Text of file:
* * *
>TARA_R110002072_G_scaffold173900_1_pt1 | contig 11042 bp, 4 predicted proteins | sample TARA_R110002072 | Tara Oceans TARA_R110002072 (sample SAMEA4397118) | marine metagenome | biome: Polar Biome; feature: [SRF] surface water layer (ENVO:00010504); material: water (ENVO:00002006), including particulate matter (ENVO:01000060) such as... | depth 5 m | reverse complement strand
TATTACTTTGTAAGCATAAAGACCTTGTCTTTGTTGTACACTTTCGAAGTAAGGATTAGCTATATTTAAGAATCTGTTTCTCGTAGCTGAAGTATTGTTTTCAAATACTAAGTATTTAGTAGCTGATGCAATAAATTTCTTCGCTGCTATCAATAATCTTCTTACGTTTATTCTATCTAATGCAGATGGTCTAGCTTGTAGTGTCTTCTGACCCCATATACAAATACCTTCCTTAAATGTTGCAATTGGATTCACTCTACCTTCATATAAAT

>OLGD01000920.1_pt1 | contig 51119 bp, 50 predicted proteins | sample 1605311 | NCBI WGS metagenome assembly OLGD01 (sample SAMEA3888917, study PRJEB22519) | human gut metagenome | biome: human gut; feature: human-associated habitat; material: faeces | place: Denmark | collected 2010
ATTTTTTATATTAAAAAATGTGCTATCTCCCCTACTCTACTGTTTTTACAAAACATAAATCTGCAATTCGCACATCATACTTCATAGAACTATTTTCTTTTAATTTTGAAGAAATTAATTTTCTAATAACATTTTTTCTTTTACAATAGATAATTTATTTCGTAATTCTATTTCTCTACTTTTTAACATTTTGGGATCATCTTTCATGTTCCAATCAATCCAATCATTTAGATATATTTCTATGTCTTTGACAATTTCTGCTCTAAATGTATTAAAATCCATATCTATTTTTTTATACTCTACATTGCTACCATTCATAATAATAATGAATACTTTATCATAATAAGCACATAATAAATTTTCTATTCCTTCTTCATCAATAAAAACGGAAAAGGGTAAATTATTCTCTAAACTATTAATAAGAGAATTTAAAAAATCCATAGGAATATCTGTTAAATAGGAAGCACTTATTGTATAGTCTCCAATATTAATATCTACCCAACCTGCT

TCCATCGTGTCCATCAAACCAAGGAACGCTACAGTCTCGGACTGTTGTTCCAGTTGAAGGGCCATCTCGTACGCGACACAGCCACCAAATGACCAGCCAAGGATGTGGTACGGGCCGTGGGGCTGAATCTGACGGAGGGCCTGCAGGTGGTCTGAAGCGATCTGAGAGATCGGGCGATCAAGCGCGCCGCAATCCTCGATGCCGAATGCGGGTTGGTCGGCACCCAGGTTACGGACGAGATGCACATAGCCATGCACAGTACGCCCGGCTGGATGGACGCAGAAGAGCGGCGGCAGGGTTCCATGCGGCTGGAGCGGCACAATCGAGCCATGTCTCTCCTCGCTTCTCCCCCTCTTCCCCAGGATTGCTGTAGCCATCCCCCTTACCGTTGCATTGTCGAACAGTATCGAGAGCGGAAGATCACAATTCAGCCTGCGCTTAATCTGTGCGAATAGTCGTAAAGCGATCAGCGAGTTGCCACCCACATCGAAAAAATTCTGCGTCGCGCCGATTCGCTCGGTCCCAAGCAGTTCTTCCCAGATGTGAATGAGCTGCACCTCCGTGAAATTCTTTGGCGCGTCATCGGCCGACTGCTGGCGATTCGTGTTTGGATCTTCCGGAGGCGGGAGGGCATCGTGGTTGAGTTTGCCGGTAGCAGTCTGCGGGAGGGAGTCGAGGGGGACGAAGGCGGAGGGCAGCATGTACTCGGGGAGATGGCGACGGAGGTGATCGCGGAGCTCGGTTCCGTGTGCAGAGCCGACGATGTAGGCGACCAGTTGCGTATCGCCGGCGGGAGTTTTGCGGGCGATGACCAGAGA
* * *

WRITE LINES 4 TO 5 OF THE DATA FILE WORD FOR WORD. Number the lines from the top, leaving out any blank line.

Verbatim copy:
ATTTTTTATATTAAAAAATGTGCTATCTCCCCTACTCTACTGTTTTTACAAAACATAAATCTGCAATTCGCACATCATACTTCATAGAACTATTTTCTTTTAATTTTGAAGAAATTAATTTTCTAATAACATTTTTTCTTTTACAATAGATAATTTATTTCGTAATTCTATTTCTCTACTTTTTAACATTTTGGGATCATCTTTCATGTTCCAATCAATCCAATCATTTAGATATATTTCTATGTCTTTGACAATTTCTGCTCTAAATGTATTAAAATCCATATCTATTTTTTTATACTCTACATTGCTACCATTCATAATAATAATGAATACTTTATCATAATAAGCACATAATAAATTTTCTATTCCTTCTTCATCAATAAAAACGGAAAAGGGTAAATTATTCTCTAAACTATTAATAAGAGAATTTAAAAAATCCATAGGAATATCTGTTAAATAGGAAGCACTTATTGTATAGTCTCCAATATTAATATCTACCCAACCTGCT

TCCATCGTGTCCATCAAACCAAGGAACGCTACAGTCTCGGACTGTTGTTCCAGTTGAAGGGCCATCTCGTACGCGACACAGCCACCAAATGACCAGCCAAGGATGTGGTACGGGCCGTGGGGCTGAATCTGACGGAGGGCCTGCAGGTGGTCTGAAGCGATCTGAGAGATCGGGCGATCAAGCGCGCCGCAATCCTCGATGCCGAATGCGGGTTGGTCGGCACCCAGGTTACGGACGAGATGCACATAGCCATGCACAGTACGCCCGGCTGGATGGACGCAGAAGAGCGGCGGCAGGGTTCCATGCGGCTGGAGCGGCACAATCGAGCCATGTCTCTCCTCGCTTCTCCCCCTCTTCCCCAGGATTGCTGTAGCCATCCCCCTTACCGTTGCATTGTCGAACAGTATCGAGAGCGGAAGATCACAATTCAGCCTGCGCTTAATCTGTGCGAATAGTCGTAAAGCGATCAGCGAGTTGCCACCCACATCGAAAAAATTCTGCGTCGCGCCGATTCGCTCGGTCCCAAGCAGTTCTTCCCAGATGTGAATGAGCTGCACCTCCGTGAAATTCTTTGGCGCGTCATCGGCCGACTGCTGGCGATTCGTGTTTGGATCTTCCGGAGGCGGGAGGGCATCGTGGTTGAGTTTGCCGGTAGCAGTCTGCGGGAGGGAGTCGAGGGGGACGAAGGCGGAGGGCAGCATGTACTCGGGGAGATGGCGACGGAGGTGATCGCGGAGCTCGGTTCCGTGTGCAGAGCCGACGATGTAGGCGACCAGTTGCGTATCGCCGGCGGGAGTTTTGCGGGCGATGACCAGAGA